Private members’ clubs originated in late 17th century London as places where business could be carried out in a convivial and relaxed atmosphere. Essentially, the original ‘coffee shops’ of Elizabethan times expanded to provide more facilities and services than just coffee.
The stereotypical view of private members’ clubs is that they are populated by elderly gentlemen – and only gentlemen – snoozing in armchairs after a big lunch in the club restaurant.
Happily, the reality is far more positive than this. Whilst some still cater for the snoozing gentlemen, many others offer a more modern vibe, with a younger, more inclusive membership.
Indeed, many clubs outside central London now pride themselves on being ‘family-friendly’ – aware of the economic and social benefits of attracting a wide cross-section of members.
The benefits of a private members’ club
Most members’ clubs will have an initial joining fee, and then charge an annual subscription. For this, you’ll receive a whole series of benefits that will obviously vary from club to club.
- A private members’ club provides you with a ‘home from home.’ It can become a base where you’ll always feel comfortable and welcome.
- Many clubs have high-quality accommodation for overnight stays, so you don’t have to worry about getting home from London, for example, after an evening out. You can stay at your club.
- Many have facilities to hold business meetings and lunches, so it’s a great place to work, and entertain and impress clients and work colleagues.
- As well as bars and restaurants, clubs will often offer access to sports and leisure facilities, such as squash and tennis courts, a swimming pool, and spa. Many clubs outside London will either have their own golf course, or a link with a local golf club.
- Private members’ clubs are exclusive. You’ll know that everyone in there will be a member and will therefore respect the aims and ethos of the club
- In the specialist clubs, you can be confident that you’ll mix with like-minded people with similar interests, making the club an excellent place to network and make new contacts
- The club facilities are likely to be excellent. The restaurant will be of a high quality – many private clubs are staffed with a top chef in residence.
- Clubs in rural areas offer a quiet bolt hole away from the hustle and bustle of city life.
Many clubs have reciprocal arrangements with other clubs in Hong Kong and elsewhere
One of the key benefits of club membership is that, in many instances, you won’t just be joining one club. Many clubs have reciprocal arrangements with others, meaning you’re entitled to use the facilities of clubs elsewhere.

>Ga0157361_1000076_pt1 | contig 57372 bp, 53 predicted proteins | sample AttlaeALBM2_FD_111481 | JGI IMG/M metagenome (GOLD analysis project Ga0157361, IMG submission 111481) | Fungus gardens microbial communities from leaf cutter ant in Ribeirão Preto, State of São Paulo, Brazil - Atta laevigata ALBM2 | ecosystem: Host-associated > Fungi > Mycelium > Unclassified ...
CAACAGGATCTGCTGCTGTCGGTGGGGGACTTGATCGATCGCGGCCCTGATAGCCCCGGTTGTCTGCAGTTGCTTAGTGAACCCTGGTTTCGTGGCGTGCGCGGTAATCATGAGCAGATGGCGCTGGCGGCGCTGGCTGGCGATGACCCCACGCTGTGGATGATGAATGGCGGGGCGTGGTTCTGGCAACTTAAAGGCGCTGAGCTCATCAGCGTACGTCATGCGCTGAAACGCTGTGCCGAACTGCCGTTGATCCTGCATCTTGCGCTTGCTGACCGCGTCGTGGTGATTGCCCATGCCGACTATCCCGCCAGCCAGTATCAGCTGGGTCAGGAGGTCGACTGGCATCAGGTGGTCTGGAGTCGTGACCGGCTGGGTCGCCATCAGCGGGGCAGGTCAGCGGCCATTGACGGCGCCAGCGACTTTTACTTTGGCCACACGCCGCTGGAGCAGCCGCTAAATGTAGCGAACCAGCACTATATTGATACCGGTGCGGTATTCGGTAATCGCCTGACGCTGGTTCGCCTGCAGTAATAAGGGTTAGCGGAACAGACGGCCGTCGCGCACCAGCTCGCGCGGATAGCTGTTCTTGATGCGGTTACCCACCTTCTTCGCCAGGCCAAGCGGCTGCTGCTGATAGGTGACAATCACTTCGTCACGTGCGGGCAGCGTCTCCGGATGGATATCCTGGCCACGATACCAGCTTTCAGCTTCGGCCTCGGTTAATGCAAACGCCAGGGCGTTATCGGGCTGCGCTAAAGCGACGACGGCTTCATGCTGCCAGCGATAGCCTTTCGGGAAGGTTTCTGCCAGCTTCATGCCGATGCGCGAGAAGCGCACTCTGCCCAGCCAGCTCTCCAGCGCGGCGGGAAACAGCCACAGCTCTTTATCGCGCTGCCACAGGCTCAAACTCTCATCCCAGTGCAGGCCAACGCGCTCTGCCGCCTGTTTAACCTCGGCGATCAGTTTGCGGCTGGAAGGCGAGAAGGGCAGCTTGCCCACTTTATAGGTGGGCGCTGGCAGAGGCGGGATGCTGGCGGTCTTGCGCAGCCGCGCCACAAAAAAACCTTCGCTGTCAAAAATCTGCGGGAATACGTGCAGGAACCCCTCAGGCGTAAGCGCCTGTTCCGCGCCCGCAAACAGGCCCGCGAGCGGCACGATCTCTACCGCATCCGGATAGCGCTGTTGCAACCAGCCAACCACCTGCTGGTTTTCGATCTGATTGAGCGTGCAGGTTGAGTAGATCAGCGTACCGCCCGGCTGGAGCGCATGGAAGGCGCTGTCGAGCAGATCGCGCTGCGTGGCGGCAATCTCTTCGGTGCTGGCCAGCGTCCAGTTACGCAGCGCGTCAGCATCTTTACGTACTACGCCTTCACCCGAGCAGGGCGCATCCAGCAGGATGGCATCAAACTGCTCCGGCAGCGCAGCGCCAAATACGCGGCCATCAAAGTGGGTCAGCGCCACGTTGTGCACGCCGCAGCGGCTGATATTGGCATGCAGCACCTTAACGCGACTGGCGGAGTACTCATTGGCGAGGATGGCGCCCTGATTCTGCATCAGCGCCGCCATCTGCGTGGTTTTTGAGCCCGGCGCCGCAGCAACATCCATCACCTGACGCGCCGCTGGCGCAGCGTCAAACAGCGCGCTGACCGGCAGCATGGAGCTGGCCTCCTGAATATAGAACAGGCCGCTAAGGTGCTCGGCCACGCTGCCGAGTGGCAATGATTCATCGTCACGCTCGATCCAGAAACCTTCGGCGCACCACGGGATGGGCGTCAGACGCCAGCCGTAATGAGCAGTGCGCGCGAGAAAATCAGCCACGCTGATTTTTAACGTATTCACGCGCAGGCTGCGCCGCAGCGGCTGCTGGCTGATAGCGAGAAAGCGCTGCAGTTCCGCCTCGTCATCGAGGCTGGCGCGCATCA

With some of the larger, well-established clubs, this will include arrangements with clubs in many of the biggest cities in the world. This kind of arrangement can be invaluable if you’re travelling overseas for work purposes, or you split your time between countries.
Many clubs in Hong Kong, for example, provide reciprocal membership rights to clubs in London – and vice versa.
Type of private members’ clubs
To give you an idea of the range of clubs available, here are examples of seven based in London and Southern England.
1. Soho House
Located in the heart of London’s West End theatre district, Soho House is a specialist club devoted to the arts. There is now a chain of Soho House’s around the world, including Hong Kong, as well as countryside hotels.
2. Soho Farmhouse
Linked to the Soho House, this club is based in Oxfordshire. It’s very much used as a bolt hole by members at weekends as a chance to decompress from the hectic life in London.
3. RAC Club
Originally derived from the motoring club, the RAC Club still do hold several motoring related events each year along with a series of other non-motoring activities.
As well as the traditional club premises in central London, there is also a country club in Epsom, Surrey, close to the racecourse, that has a range of sports and leisure facilities for members to enjoy.
4. The Club at Mapledurham
This is an example of an increasingly common type of accessible private club outside London, looking to attract a mixed family membership.
This has a golf course and health club, together with a top-quality restaurant. It also holds a series of events in its function rooms throughout the year.
5. Arts Club
As the name suggests, this is a club devoted to science, literature, and the arts. It offers the usual London club facilities and also runs a busy calendar of artistic events – music, art events, and specialist talks.
6. St James Hotel and Club
This is a central London club featuring a luxurious five-star quality hotel with a Michelin starred restaurant and other club facilities.
As with many other clubs, it has extensive reciprocal arrangement with other clubs, both in the UK and abroad, including the Refinery Club in Hong Kong.
7. Cricketers Club
This is another specialist club, for lovers of the most English of sports. It’s relatively small compared to other London clubs, but is ideally placed within walking distance of Lord’s cricket ground in St John’s Wood.
They also have their own cricket team who play matches at some of the most picturesque grounds in the country, including in the grounds of Blenheim Palace.
Choosing the right club for you
It’s worthwhile spending some time researching the various choices, so you’ll join a club that you’ll get maximum benefit from. A simple online search will tell you about clubs close to where you live and work, and all have detailed websites outlining their ethos and the facilities they offer.
Bear in mind that many of the more popular, and well-known clubs, will require existing club members to nominate and second your application. Part of your research may therefore involve tapping into your business and social contacts to see who is a member at your club of choice.